Exploring Ecological Roles of Bacterioplankton Communities: Implications in Nutrient Cycling Within a Mangrove Ecosystem

Ghosh, Anwesha (2019) Exploring Ecological Roles of Bacterioplankton Communities: Implications in Nutrient Cycling Within a Mangrove Ecosystem. PhD thesis, Indian Institute of Science Education and Research Kolkata.

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This thesis work was aimed towards understanding the ecological roles of bacterioplankton communities in mangrove ecosystems. With the introduction of the concept of microbial loop by Azam and colleagues in 1983, there has been a surge in research to elucidate the role of bacterioplankton in mediating biogeochemical cycling of key elements such as carbon and nitrogen in aquatic ecosystems. Functions of bacterioplankton communities in different aquatic ecosystems including coastal ecosystems are known to be influenced by hydrological parameters. Variation in hydrological parameters directly affects the structure of resident bacterioplankton communities which in turn is reflected at ecosystem level functions such as turn-over rates of biogeochemical cycles of elements in coastal ecosystems. Estuaries represent a unique ecotone where freshwater mixes with saline water, witnesses rapid changes in hydrological parameters such as salinity and dissolved nutrients. Freshwater flow from river results in addition of nutrients from the adjoining areas such as mangroves into estuaries. Moreover, litterfall from mangroves could act as additional sources of nutrients to resident bacterioplankton communities. At the same time, changes in hydrological parameters are significant on a seasonal scale as it alters river flow and ocean circulation patterns. These rapid changes act as stressors on the resident bacterial communities. This thesis has focused on understanding the role of environmental parameters in shaping bacterioplankton communities and their functioning within a mangrove ecosystem. In objective 1 (Chapter 3), bacterioplankton community structure was elucidated from two predesignated stations, Stn1 and Stn3, of Sundarbans Biological Observatory Time Series (SBOTS) over monsoon (June to September, 2014) and post-monsoon (October to December, 2014) seasons. These stations lie in close proximity to each other but have distinct hydrological conditions such as differences in salinity. Both the stations are fed by freshwater from the swiftly flowing Mooriganga River and saline water entering from the coastal Bay of Bengal on a diurnal basis. The bacterioplankton communities were elucidated from both stations using 16S rRNA clone library and Illumina MiSeq approaches. Out of 544 sequences from clone library data covering both stations over monsoon and post-monsoon seasons, Proteobacteria was found to be most abundant phylum (373 sequences). Two major classes, namely, Gammaproteobacteria and Alphaproteobacteria were dominant across both monsoon and post-monsoon seasons in both stations. Several sequences belonging to Sphingomondales, Chromatiales, Alteromondales and Oceanospirillaes were encountered that are known to play important roles in coastal carbon cycling. Some sequences showed identity with published uncultured Planctomycetes and Chloroflexi highlighting their role in nitrogen cycling. The detection of two novel clades revealed the existence of indigenous group of bacterioplankton that may play important ecological roles in this ecosystem. The eubacterial V3-V4 region from environmental DNA extracted from the above two stations, followed by sequencing in Illumina MiSeq platform was also targeted in the study. A congruency between the clone library followed by Sanger sequencing and Illumina sequencing approaches were observed. Strong variability in bacterioplankton community structure was encountered at a seasonal scale in link with precipitation. Drastic increase in sediment associated bacteria such as members of Firmicutes and Desulfovibrio were found in monsoon hinting possible resuspension of sediment dwelling bacteria into the overlying water column. Both sequencing methods showed Vibrio to be the most abundant genus in both the stations of Sundarbans. Vibrio showed a strong seasonal variation and could be a critical player in carbon and nitrogen cycling in Sundarbans. Principal Component Analysis (PCA) revealed dissolved ammonium and dissolved nitrate to account for maximum variation observed in the bacterioplankton community structure. Overall this chapter showed that a strong interplay exists between hydrological parameters and observed variability in bacterioplankton communities as a result of precipitation which can ultimately influence processes and rates linked to coastal biogeochemical cycles. It was important to establish the bacterioplankton community structure from other estuaries of Sundarbans. Mooriganga estuary represented the westernmost of the seven estuaries located across Indian Sundarbans. In objective 2 (Chapter 4) bacterioplankton community structure from Mooriganga estuary was compared to other global estuaries. Bacterioplankton community structure from three other estuaries of Sundarbans, namely Thakuran, Matla and Harinbhanga were elucidated using Illumina sequencing. The information on the bacterioplankton communities of Sundarbans was then compared against available Illumina sequence datasets from Columbia, Delaware, Jiulong, Pearl and Hangzhou estuaries to identify broad biogeographic patterns of bacterioplankton communities. All nine estuaries were dominated by Proteobacteria. Other abundant phyla included Bacteroidetes, Firmicutes, Acidobacteria, Actinobacteria, Cyanobacteria, Planctomycetes and Verrucomicrobia. The abundant bacterial phyla showed a ubiquitous presence across the estuaries. At class level, the overwhelming abundance of Gammaproteobacteria in the estuaries of Sundarbans and Columbia estuary clearly stood out amidst the high abundance of Alphaproteobacteria observed in the other estuaries. Abundant bacterial families including Rhodobacteriaceae, Shingomonadaceae, Acidobacteriaceae, Vibrionaceae and Xanthomondaceae also showed ubiquitous presence in the studied estuaries. However, rare taxa including Chloroflexi, Tenericutes, Nitrospirae and Deinococcus-Thermus showed clear site-specific distribution patterns. Such distribution patterns were also reinstated by nMDS ordination plots. The clustering patterns may hint toward hydrological parameters and substrate specificity which could result in the development of distinct bacterioplankton communities at specific sites. The ubiquitous presence of abundant bacterioplankton groups along with their strong correlation with SWT and dissolved nutrient concentrations indicate the role of such hydrological parameters in maintaining bacterioplankton community structures in estuaries. Overall, this chapter investigated the biogeographic patterns of bacterioplankton communities and provided interesting insights into their functioning with an emphasis on biogeochemical cycling as well as exploring health of global estuaries. Both objective 3 and 4 showed Vibrio was the most abundant genus in the estuaries of Sundarbans. In objective 3 (Chapter 5), a new species of Vibrio (annotated as SBOTS_Iso1) was isolated in August, 2014 from the Stn1 located in Chemaguri creek as part of SBOTS of Sundarbans mangroves using culture-based methodologies. Chemaguri creek exhibits typical estuarine conditions where it receives freshwater from Mooriganga River and saline water from the coastal Bay of Bengal. Phenotypic and genotypic characterization of the new species (SBOTS_Iso1) was performed using polyphasic approaches. Phenotypic analyses including biochemical tests and determination of doubling time indicated the typical estuarine characteristics of this new species. The bacterium was Gram negative, rod-shaped, oxidase and catalase negative and grows in the presence of NaCl. FAME analysis indicated 31.7% of the cellular fatty acids to be made up of 16:1 ω7c/16:1 ω 6c. Amplification and sequencing of 16S rRNA and multilocus sequence analysis (MLSA) of four loci (2040 bp; rpoA, topA, mreB, pyrH) and additional sequence data of ftsZ, atpD, ompW and rpoB genes showed this isolate to be a member of Harveyi clade of the genus Vibrio. The closest phylogenetic neighbour was Vibrio alginolyticus ATCC 17749T with 96.8% similarity between the above mentioned ORFs. Genotypic characterization showed 52 mol% G-C content and 68.48% similarity with Vibrio parahaemolyticus K12262 O1:K25, 67% with Vibrio natriegens ATCC 14088T, 54% with Vibrio campbelli ATCC 25920T and 55% with Vibrio alginolyticus DSM 2171 between the above mentioned ORFs. The isolate SBOTS_Iso1 has been named Vibrio chemaguriensis sp. nov. on the name of the site from where it was first isolated. Information on the bacterioplankton communities from the estuaries of Sundarbans hinted toward presence of bacteria that could be critical players in mediating biogeochemical cycling of carbon and nitrogen. Given mangrove litterfall constitute an important component, therefore the potential role of bacterioplankton in breakdown and utilization of litterfall components are essential towards understanding of remineralization of carbon and sustenance of microbial loop. Thus, in order to understand functioning of bacterioplankton communities specific to estuarine mangroves, a laboratory mesocosm experiment was set up. In objective 4 (Chapter 6), the influence of tannic acid, a major component of mangrove litterfall in shaping bacterioplankton community structure was analysed. Tannic acid is a secondary compound produced by vascular plants and is a major constituent of plant soft tissues including in mangrove plants. Tannins are water soluble compounds that leach out from mangrove litterfall and contribute to DOC and DOM pools of the adjacent estuaries. About 50% of the litterfall is believed to be exported out of the estuaries by tidal flushing. The remaining maybe degraded and channelized into the marine microbial loop. Tannins have been shown to be inhibitory to bacteria by a variety of mechanisms that primarily linked to bacterial cell growth. Some groups of bacteria such as Bacteroides are capable of degrading tannins by a specialized enzyme called tannase. The influence of tannic acid on bacterioplankton community structure was tested by setting up barrel experiments. Estuarine water from Stn3 of SBOTS was enriched with tannic acid and the change in bacterioplankton community structure was analysed on the start (Day 0), intermediate (Day 7) and end (Day 15) of the experiment. Bacterioplankton community structure was elucidated by sequencing the V3-V4 region of 16S rRNA on an Illumina MiSeq platform. Concentration of tannic acid and other dissolved nutrients such as nitrate and ortho-phosphate were determined using a UV-Vis Spectrophotometer. Additionally, concentration of some of the trace elements were also measured using ICP-MS approach. Tannic acid was shown to significantly affect the concentration of dissolved nitrate and trace elements in the barrels. Similar to information obtained previously, Proteobacteria was found to be the most dominant bacterial phylum in Control and tannic acid enriched barrels (Barrel 1 and 2) on Day 0. With the progression of experiment, the abundance of Proteobacteria decreased significantly in the Control barrel indicating the Proteobacteria may not be able to survive in high abundance in natural water without constant supply of nutrients. The abundance of Proteobacteria in the tannic acid enriched barrels remained high indicating that members of Proteobacteria may be capable of using tannic acid as a source of carbon and nitrogen. Tannic acid appeared to inhibit most of the other bacterioplankton phyla including Actinobacteria, Acidobacteria and Verrucomicrobia that existed in large abundance in the Control barrel on Day 15. At class level, Bacteroides was found to be present in highest abundance. This group is known to be capable of breaking down tannic acid using tannase as an enzyme. Tannic acid appeared to inhibit most bacterioplankton classes and families identified from the barrel mesocosm experiment. Degradation of tannic acid was tracked by decrease in concentration of tannic acid and generation of gallic acid. Gallic acid is one of the final products of tannic acid degradation. This experiment indicated that bacterioplankton communities of Sundarbans could harbour genes necessary for breakdown of complex components of litterfall and recycle them into the marine microbial loop. Breakdown of tannic acid, an important and abundant component of mangrove litterfall, could influence the marine nitrogen and carbon cycling by releasing DON and DOC respectively into the adjacent estuaries. An understanding of the breakdown of tannic acid and other components of mangrove litterfall and its influence on the resident biological communities of estuarine mangroves could be essential for our understanding of functioning of coastal ecosystems. Information of breakdown and remineralization of components of litterfall such as tannic acid would be also important for improved estimation of carbon and nitrogen budgets of coastal ecosystems such as mangroves.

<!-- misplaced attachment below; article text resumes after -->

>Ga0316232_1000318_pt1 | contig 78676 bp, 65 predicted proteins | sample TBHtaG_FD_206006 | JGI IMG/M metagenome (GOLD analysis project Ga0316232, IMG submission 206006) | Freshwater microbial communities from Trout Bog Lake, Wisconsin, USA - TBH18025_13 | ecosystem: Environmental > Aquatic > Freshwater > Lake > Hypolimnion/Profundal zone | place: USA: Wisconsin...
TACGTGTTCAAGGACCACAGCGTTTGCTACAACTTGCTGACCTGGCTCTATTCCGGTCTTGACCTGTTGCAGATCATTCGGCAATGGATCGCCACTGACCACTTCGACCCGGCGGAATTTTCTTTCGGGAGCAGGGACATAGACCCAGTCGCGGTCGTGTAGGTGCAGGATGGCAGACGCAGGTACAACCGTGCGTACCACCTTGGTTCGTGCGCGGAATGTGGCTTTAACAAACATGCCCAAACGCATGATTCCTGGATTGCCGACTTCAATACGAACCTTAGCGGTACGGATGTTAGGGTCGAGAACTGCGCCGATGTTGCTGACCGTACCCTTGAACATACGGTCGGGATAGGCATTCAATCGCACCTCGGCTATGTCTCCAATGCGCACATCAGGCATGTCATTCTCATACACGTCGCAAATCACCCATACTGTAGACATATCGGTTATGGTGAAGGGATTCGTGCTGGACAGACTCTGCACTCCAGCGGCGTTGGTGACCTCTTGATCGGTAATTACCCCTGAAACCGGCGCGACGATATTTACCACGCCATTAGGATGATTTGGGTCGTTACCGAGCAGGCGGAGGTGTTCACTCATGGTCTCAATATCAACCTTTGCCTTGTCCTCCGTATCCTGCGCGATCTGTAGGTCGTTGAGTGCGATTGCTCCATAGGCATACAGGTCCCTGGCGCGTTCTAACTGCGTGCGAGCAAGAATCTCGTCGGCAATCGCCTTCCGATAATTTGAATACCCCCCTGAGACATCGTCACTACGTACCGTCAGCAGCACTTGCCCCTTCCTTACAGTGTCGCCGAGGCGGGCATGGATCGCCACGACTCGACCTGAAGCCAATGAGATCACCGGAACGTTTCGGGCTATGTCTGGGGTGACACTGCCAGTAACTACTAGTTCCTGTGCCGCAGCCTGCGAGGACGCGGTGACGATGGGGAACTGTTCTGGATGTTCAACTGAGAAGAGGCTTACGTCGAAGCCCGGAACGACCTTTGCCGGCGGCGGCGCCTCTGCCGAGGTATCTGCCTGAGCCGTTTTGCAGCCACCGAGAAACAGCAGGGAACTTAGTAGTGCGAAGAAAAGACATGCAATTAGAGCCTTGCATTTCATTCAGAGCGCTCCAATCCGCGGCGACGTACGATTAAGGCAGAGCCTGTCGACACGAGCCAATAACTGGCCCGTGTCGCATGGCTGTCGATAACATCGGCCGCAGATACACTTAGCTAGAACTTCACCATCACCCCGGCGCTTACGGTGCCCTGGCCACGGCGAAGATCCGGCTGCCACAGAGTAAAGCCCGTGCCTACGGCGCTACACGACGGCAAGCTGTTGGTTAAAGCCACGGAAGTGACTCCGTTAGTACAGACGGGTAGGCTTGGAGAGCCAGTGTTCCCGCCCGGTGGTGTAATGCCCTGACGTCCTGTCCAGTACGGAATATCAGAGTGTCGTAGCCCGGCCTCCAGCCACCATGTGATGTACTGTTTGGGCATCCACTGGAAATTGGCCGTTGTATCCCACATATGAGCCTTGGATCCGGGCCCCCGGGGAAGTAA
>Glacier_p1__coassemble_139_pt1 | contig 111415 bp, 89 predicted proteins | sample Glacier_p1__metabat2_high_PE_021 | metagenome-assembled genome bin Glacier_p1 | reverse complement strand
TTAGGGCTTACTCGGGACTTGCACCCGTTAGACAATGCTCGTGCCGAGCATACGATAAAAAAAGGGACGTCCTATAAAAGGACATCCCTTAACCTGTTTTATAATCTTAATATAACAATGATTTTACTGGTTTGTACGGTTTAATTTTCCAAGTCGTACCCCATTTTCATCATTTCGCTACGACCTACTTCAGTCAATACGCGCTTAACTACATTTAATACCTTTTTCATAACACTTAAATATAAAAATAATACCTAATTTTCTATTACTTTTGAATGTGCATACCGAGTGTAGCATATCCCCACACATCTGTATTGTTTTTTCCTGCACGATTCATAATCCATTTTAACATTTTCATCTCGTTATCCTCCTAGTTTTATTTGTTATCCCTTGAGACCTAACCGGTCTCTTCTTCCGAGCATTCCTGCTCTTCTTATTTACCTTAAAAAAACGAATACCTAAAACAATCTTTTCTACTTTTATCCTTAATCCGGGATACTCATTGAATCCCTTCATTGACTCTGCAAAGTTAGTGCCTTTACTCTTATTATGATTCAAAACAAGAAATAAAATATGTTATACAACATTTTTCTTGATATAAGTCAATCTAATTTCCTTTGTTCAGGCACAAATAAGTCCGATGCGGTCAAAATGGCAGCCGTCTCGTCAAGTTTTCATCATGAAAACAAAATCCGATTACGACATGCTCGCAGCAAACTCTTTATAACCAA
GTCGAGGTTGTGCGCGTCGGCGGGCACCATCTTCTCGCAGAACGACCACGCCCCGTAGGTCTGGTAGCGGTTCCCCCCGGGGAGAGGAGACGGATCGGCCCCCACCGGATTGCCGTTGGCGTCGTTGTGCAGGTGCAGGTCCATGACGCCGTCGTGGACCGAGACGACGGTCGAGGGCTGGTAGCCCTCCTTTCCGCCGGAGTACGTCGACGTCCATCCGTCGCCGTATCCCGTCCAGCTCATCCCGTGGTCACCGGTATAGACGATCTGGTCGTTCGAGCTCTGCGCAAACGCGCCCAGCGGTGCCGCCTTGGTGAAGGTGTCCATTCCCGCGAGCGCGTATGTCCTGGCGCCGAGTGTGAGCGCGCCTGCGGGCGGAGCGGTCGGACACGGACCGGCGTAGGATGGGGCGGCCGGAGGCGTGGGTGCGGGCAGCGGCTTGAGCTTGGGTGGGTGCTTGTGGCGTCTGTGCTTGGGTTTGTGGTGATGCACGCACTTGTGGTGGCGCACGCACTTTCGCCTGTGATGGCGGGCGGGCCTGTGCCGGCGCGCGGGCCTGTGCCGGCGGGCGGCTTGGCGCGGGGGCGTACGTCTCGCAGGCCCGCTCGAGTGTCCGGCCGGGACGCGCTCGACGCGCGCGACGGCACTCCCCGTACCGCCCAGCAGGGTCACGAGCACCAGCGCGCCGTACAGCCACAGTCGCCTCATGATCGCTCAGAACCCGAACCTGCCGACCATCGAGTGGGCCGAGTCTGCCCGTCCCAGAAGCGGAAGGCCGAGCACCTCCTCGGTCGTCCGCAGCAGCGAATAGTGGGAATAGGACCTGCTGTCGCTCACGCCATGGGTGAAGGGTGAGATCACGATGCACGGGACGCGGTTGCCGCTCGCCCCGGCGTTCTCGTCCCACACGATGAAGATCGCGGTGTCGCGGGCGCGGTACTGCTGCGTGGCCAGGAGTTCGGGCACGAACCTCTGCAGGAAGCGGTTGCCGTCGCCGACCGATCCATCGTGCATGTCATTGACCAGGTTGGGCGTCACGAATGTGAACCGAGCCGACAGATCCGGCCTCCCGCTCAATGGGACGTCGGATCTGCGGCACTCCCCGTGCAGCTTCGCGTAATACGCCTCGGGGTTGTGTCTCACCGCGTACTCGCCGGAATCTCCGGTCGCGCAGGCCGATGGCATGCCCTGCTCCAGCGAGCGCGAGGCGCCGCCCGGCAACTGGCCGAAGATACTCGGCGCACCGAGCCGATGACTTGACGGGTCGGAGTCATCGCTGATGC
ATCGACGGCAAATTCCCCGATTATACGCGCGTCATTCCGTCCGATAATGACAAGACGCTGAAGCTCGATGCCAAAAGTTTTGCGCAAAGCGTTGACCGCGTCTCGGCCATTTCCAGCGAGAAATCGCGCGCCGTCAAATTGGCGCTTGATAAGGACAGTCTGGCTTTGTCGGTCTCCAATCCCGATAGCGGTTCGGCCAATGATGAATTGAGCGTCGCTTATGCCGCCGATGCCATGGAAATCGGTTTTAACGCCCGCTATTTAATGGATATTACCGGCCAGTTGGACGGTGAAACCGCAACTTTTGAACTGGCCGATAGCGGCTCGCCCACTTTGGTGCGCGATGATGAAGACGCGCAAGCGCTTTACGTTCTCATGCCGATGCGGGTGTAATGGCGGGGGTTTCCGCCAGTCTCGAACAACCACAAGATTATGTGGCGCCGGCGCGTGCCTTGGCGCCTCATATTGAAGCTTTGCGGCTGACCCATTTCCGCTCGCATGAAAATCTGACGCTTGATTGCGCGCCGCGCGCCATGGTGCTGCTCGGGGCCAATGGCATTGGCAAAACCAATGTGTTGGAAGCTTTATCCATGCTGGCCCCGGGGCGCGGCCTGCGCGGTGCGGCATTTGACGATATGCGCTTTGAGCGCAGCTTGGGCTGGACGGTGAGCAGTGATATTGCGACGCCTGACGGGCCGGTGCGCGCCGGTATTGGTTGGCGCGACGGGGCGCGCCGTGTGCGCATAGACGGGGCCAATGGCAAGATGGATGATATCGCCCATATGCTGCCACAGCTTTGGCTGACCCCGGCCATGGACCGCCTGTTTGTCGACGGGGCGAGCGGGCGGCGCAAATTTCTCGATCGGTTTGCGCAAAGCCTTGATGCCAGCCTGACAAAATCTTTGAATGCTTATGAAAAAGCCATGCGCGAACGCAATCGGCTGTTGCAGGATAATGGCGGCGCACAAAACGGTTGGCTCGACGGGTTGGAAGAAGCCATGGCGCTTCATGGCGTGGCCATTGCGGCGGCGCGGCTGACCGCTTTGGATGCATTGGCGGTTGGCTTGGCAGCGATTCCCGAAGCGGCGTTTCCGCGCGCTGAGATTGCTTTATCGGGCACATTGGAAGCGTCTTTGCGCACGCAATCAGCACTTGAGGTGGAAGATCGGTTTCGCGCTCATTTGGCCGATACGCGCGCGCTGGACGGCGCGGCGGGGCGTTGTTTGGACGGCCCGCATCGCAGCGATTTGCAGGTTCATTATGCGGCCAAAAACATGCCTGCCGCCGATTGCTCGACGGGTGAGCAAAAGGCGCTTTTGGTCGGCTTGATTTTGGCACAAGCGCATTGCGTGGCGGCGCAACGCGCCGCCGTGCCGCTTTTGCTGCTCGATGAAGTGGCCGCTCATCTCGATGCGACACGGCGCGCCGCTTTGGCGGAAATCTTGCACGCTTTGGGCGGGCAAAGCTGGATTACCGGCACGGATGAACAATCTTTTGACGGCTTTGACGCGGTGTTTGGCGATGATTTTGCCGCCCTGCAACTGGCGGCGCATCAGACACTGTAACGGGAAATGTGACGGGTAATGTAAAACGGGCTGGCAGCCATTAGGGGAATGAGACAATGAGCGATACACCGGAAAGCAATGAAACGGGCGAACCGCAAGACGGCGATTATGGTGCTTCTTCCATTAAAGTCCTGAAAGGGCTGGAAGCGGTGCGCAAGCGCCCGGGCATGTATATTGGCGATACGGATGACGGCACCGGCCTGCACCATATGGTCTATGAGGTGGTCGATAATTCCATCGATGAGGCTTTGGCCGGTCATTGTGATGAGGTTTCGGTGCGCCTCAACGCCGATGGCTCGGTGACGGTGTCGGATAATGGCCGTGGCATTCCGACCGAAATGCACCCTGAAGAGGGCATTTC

Item Type: Thesis (PhD)
Additional Information: Supervisor: Prof. Punyasloke Bhadury
Uncontrolled Keywords: Bacterioplankton; Bacterioplankton Communities; Ecological Roles; Mangrove; Mangrove Ecosystem; Nutrient Cycling
Subjects: Q Science > QH Natural history > QH301 Biology
Divisions: Department of Biological Sciences
Depositing User: IISER Kolkata Librarian
Date Deposited: 08 Jul 2019 07:09
Last Modified: 08 Jul 2019 07:09
URI: http://eprints.iiserkol.ac.in/id/eprint/833